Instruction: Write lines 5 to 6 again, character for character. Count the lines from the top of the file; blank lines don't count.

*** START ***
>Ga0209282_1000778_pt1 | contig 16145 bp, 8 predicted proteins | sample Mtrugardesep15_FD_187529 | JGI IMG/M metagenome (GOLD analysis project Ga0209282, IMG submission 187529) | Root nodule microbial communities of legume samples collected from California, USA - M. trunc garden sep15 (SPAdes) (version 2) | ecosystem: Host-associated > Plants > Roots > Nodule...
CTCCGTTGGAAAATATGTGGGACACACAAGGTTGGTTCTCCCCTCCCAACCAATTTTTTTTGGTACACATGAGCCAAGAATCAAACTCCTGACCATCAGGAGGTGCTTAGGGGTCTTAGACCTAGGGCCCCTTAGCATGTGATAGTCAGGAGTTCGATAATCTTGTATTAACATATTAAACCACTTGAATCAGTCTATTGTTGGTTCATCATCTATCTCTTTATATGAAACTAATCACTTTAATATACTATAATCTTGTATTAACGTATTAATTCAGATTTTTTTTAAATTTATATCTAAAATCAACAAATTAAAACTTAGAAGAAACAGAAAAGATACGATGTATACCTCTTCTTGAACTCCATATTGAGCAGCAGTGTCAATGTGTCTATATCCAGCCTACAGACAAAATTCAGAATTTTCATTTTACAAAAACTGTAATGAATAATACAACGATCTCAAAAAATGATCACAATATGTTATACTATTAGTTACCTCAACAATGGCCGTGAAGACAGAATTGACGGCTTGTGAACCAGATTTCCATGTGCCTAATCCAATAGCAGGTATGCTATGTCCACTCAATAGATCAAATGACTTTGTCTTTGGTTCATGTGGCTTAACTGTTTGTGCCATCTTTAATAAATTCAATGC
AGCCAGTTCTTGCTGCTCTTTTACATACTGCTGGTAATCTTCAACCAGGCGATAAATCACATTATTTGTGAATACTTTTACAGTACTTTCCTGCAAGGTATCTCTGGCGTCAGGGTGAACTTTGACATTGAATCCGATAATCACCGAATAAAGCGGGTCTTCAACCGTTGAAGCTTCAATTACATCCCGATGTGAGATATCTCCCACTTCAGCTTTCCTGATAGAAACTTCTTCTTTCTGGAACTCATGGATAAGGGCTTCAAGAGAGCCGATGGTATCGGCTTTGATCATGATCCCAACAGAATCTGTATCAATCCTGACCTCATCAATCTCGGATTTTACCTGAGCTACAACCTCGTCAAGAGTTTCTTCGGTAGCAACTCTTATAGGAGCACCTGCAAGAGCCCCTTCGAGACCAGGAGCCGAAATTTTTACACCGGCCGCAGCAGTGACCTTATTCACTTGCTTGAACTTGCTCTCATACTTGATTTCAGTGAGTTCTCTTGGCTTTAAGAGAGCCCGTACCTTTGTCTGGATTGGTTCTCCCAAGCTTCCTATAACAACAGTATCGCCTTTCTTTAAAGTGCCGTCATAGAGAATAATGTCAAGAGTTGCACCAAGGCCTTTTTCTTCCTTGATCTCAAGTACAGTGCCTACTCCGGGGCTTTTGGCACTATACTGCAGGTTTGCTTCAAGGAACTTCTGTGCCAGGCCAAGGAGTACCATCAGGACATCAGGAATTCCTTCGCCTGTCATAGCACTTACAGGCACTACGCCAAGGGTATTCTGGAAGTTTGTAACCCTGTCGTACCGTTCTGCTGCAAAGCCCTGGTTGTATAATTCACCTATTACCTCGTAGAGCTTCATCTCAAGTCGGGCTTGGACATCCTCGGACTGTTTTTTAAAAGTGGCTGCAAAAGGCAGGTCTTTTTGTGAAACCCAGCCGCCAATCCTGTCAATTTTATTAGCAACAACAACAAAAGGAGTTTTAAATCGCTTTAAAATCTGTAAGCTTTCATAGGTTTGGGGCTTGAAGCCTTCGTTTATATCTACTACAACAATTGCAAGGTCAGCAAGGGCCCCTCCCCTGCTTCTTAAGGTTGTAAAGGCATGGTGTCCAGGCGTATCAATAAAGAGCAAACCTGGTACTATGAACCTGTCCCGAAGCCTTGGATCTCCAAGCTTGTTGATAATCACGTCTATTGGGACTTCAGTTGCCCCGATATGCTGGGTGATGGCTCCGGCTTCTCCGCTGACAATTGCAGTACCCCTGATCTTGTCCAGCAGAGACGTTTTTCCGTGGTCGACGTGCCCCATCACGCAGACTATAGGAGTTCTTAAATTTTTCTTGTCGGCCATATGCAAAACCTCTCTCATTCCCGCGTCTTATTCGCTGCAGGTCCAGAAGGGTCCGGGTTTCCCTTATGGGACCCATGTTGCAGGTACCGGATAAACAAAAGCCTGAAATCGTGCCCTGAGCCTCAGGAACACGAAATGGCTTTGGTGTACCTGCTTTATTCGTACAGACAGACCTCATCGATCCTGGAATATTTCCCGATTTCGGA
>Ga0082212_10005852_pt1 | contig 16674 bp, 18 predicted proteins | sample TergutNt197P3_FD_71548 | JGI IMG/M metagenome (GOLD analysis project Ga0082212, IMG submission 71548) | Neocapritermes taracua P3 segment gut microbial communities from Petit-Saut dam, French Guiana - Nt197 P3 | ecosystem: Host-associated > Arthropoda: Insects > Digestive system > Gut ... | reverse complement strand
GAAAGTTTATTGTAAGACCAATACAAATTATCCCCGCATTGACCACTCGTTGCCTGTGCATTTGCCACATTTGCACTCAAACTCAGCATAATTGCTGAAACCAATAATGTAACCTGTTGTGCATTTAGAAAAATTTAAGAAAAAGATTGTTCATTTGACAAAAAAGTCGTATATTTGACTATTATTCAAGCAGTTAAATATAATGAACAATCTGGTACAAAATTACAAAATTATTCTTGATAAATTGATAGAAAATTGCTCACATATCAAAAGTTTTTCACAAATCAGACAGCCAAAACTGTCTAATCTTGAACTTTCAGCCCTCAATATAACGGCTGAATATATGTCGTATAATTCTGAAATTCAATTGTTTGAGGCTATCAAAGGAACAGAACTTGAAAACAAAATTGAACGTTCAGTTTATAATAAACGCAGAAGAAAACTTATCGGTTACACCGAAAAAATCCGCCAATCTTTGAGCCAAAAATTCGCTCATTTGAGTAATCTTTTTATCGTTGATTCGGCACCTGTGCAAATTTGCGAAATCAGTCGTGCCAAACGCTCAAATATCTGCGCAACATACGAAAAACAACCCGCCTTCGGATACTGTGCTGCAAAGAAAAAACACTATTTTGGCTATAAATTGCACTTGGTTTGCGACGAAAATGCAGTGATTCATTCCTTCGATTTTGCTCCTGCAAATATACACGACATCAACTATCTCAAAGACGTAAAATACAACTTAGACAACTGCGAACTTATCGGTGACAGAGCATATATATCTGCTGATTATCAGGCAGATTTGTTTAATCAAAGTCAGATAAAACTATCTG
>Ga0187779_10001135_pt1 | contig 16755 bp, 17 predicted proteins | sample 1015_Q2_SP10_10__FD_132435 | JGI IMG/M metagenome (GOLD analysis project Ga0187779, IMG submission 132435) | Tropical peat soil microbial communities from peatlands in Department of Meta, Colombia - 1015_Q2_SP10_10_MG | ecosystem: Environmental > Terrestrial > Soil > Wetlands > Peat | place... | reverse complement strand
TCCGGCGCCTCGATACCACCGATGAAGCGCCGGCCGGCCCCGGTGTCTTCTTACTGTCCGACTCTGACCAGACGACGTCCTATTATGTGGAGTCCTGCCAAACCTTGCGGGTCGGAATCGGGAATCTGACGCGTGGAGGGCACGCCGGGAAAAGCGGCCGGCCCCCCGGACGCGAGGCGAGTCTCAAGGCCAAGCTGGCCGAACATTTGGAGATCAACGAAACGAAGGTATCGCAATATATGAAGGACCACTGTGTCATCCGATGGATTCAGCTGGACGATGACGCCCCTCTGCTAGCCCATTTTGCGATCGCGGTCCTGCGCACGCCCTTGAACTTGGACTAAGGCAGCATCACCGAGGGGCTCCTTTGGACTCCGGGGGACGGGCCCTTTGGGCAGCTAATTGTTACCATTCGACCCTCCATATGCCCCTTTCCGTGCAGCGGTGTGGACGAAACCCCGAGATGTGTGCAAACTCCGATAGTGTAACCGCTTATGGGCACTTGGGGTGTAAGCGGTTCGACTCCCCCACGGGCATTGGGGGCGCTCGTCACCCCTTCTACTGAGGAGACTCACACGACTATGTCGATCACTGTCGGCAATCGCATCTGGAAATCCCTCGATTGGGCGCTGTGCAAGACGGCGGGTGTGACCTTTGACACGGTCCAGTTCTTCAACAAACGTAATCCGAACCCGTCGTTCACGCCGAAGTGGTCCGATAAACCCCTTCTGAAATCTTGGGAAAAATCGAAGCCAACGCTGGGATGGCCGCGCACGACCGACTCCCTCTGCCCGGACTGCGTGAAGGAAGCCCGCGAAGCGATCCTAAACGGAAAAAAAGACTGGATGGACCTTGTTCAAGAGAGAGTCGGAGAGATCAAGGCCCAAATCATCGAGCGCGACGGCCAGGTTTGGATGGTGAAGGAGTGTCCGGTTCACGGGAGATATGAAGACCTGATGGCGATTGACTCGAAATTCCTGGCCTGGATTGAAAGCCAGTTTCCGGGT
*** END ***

GAAAGTTTATTGTAAGACCAATACAAATTATCCCCGCATTGACCACTCGTTGCCTGTGCATTTGCCACATTTGCACTCAAACTCAGCATAATTGCTGAAACCAATAATGTAACCTGTTGTGCATTTAGAAAAATTTAAGAAAAAGATTGTTCATTTGACAAAAAAGTCGTATATTTGACTATTATTCAAGCAGTTAAATATAATGAACAATCTGGTACAAAATTACAAAATTATTCTTGATAAATTGATAGAAAATTGCTCACATATCAAAAGTTTTTCACAAATCAGACAGCCAAAACTGTCTAATCTTGAACTTTCAGCCCTCAATATAACGGCTGAATATATGTCGTATAATTCTGAAATTCAATTGTTTGAGGCTATCAAAGGAACAGAACTTGAAAACAAAATTGAACGTTCAGTTTATAATAAACGCAGAAGAAAACTTATCGGTTACACCGAAAAAATCCGCCAATCTTTGAGCCAAAAATTCGCTCATTTGAGTAATCTTTTTATCGTTGATTCGGCACCTGTGCAAATTTGCGAAATCAGTCGTGCCAAACGCTCAAATATCTGCGCAACATACGAAAAACAACCCGCCTTCGGATACTGTGCTGCAAAGAAAAAACACTATTTTGGCTATAAATTGCACTTGGTTTGCGACGAAAATGCAGTGATTCATTCCTTCGATTTTGCTCCTGCAAATATACACGACATCAACTATCTCAAAGACGTAAAATACAACTTAGACAACTGCGAACTTATCGGTGACAGAGCATATATATCTGCTGATTATCAGGCAGATTTGTTTAATCAAAGTCAGATAAAACTATCTG
>Ga0187779_10001135_pt1 | contig 16755 bp, 17 predicted proteins | sample 1015_Q2_SP10_10__FD_132435 | JGI IMG/M metagenome (GOLD analysis project Ga0187779, IMG submission 132435) | Tropical peat soil microbial communities from peatlands in Department of Meta, Colombia - 1015_Q2_SP10_10_MG | ecosystem: Environmental > Terrestrial > Soil > Wetlands > Peat | place... | reverse complement strand